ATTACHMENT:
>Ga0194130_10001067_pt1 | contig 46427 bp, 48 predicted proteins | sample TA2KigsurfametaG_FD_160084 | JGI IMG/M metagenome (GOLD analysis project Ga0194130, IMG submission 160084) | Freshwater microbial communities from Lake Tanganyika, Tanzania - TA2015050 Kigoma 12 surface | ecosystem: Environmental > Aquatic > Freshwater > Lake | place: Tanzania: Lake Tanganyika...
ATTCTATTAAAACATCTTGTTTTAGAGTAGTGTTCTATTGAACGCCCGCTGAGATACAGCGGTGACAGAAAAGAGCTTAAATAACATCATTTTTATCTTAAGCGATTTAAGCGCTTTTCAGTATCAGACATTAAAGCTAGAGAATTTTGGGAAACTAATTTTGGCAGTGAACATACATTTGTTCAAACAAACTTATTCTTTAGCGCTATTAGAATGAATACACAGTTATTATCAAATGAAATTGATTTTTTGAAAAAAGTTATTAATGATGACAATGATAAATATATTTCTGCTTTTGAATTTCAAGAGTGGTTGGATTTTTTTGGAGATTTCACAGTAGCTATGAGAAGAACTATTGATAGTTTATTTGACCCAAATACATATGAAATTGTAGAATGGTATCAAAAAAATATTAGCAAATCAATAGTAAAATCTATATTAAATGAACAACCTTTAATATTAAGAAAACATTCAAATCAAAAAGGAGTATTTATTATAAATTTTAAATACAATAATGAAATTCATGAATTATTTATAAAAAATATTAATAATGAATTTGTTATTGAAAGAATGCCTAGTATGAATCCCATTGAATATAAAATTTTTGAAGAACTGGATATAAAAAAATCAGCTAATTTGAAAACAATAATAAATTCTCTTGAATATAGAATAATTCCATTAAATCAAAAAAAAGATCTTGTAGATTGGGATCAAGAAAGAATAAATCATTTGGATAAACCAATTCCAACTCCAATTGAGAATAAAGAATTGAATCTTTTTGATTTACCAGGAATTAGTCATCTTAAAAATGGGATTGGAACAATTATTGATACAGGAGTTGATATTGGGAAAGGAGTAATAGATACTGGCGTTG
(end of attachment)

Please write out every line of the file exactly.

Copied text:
>Ga0194130_10001067_pt1 | contig 46427 bp, 48 predicted proteins | sample TA2KigsurfametaG_FD_160084 | JGI IMG/M metagenome (GOLD analysis project Ga0194130, IMG submission 160084) | Freshwater microbial communities from Lake Tanganyika, Tanzania - TA2015050 Kigoma 12 surface | ecosystem: Environmental > Aquatic > Freshwater > Lake | place: Tanzania: Lake Tanganyika...
ATTCTATTAAAACATCTTGTTTTAGAGTAGTGTTCTATTGAACGCCCGCTGAGATACAGCGGTGACAGAAAAGAGCTTAAATAACATCATTTTTATCTTAAGCGATTTAAGCGCTTTTCAGTATCAGACATTAAAGCTAGAGAATTTTGGGAAACTAATTTTGGCAGTGAACATACATTTGTTCAAACAAACTTATTCTTTAGCGCTATTAGAATGAATACACAGTTATTATCAAATGAAATTGATTTTTTGAAAAAAGTTATTAATGATGACAATGATAAATATATTTCTGCTTTTGAATTTCAAGAGTGGTTGGATTTTTTTGGAGATTTCACAGTAGCTATGAGAAGAACTATTGATAGTTTATTTGACCCAAATACATATGAAATTGTAGAATGGTATCAAAAAAATATTAGCAAATCAATAGTAAAATCTATATTAAATGAACAACCTTTAATATTAAGAAAACATTCAAATCAAAAAGGAGTATTTATTATAAATTTTAAATACAATAATGAAATTCATGAATTATTTATAAAAAATATTAATAATGAATTTGTTATTGAAAGAATGCCTAGTATGAATCCCATTGAATATAAAATTTTTGAAGAACTGGATATAAAAAAATCAGCTAATTTGAAAACAATAATAAATTCTCTTGAATATAGAATAATTCCATTAAATCAAAAAAAAGATCTTGTAGATTGGGATCAAGAAAGAATAAATCATTTGGATAAACCAATTCCAACTCCAATTGAGAATAAAGAATTGAATCTTTTTGATTTACCAGGAATTAGTCATCTTAAAAATGGGATTGGAACAATTATTGATACAGGAGTTGATATTGGGAAAGGAGTAATAGATACTGGCGTTG